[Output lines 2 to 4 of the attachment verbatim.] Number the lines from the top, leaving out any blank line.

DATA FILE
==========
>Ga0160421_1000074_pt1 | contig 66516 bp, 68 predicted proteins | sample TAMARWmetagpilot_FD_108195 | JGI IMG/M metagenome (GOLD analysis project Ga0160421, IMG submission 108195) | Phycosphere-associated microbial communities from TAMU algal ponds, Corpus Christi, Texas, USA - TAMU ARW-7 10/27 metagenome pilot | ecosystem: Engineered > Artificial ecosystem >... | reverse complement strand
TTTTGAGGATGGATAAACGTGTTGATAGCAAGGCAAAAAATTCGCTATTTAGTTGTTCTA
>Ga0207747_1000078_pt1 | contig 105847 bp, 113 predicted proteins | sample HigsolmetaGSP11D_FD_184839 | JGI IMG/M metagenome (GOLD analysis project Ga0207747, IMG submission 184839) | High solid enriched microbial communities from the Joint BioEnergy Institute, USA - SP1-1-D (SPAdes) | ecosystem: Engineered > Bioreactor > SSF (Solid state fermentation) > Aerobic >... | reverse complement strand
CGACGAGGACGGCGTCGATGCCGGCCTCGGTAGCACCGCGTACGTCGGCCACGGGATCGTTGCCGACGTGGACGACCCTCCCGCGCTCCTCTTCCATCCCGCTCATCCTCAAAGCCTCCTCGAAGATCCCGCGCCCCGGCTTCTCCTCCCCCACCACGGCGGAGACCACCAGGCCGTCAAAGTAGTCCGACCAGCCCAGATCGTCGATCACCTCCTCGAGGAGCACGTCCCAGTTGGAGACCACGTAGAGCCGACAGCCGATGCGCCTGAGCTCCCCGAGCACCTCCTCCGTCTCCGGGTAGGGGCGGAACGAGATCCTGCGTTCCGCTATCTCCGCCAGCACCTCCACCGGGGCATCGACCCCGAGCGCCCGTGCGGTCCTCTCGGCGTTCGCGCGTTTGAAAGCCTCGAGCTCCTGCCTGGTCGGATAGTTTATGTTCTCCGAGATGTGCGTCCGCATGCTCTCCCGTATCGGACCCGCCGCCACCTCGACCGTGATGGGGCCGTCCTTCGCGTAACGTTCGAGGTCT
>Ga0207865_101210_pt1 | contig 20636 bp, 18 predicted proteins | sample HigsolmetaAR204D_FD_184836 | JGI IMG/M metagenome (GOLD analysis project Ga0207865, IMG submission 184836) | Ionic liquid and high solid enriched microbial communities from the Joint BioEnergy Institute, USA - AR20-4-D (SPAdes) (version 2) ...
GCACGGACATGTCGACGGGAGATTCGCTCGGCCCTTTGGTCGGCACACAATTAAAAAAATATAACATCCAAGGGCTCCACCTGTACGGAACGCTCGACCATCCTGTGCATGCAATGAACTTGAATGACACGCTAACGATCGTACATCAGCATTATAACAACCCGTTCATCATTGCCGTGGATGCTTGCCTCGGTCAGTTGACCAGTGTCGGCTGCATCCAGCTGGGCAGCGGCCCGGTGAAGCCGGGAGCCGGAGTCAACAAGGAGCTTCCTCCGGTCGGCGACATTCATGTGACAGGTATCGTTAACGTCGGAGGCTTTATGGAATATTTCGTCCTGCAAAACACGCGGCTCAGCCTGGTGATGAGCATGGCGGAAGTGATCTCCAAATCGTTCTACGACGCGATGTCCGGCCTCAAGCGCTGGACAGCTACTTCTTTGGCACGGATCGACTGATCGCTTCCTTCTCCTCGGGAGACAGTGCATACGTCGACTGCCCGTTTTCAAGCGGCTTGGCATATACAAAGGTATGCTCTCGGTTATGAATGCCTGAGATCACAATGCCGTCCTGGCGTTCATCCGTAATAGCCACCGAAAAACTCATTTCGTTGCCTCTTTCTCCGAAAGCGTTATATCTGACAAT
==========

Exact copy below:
TTTTGAGGATGGATAAACGTGTTGATAGCAAGGCAAAAAATTCGCTATTTAGTTGTTCTA
>Ga0207747_1000078_pt1 | contig 105847 bp, 113 predicted proteins | sample HigsolmetaGSP11D_FD_184839 | JGI IMG/M metagenome (GOLD analysis project Ga0207747, IMG submission 184839) | High solid enriched microbial communities from the Joint BioEnergy Institute, USA - SP1-1-D (SPAdes) | ecosystem: Engineered > Bioreactor > SSF (Solid state fermentation) > Aerobic >... | reverse complement strand
CGACGAGGACGGCGTCGATGCCGGCCTCGGTAGCACCGCGTACGTCGGCCACGGGATCGTTGCCGACGTGGACGACCCTCCCGCGCTCCTCTTCCATCCCGCTCATCCTCAAAGCCTCCTCGAAGATCCCGCGCCCCGGCTTCTCCTCCCCCACCACGGCGGAGACCACCAGGCCGTCAAAGTAGTCCGACCAGCCCAGATCGTCGATCACCTCCTCGAGGAGCACGTCCCAGTTGGAGACCACGTAGAGCCGACAGCCGATGCGCCTGAGCTCCCCGAGCACCTCCTCCGTCTCCGGGTAGGGGCGGAACGAGATCCTGCGTTCCGCTATCTCCGCCAGCACCTCCACCGGGGCATCGACCCCGAGCGCCCGTGCGGTCCTCTCGGCGTTCGCGCGTTTGAAAGCCTCGAGCTCCTGCCTGGTCGGATAGTTTATGTTCTCCGAGATGTGCGTCCGCATGCTCTCCCGTATCGGACCCGCCGCCACCTCGACCGTGATGGGGCCGTCCTTCGCGTAACGTTCGAGGTCT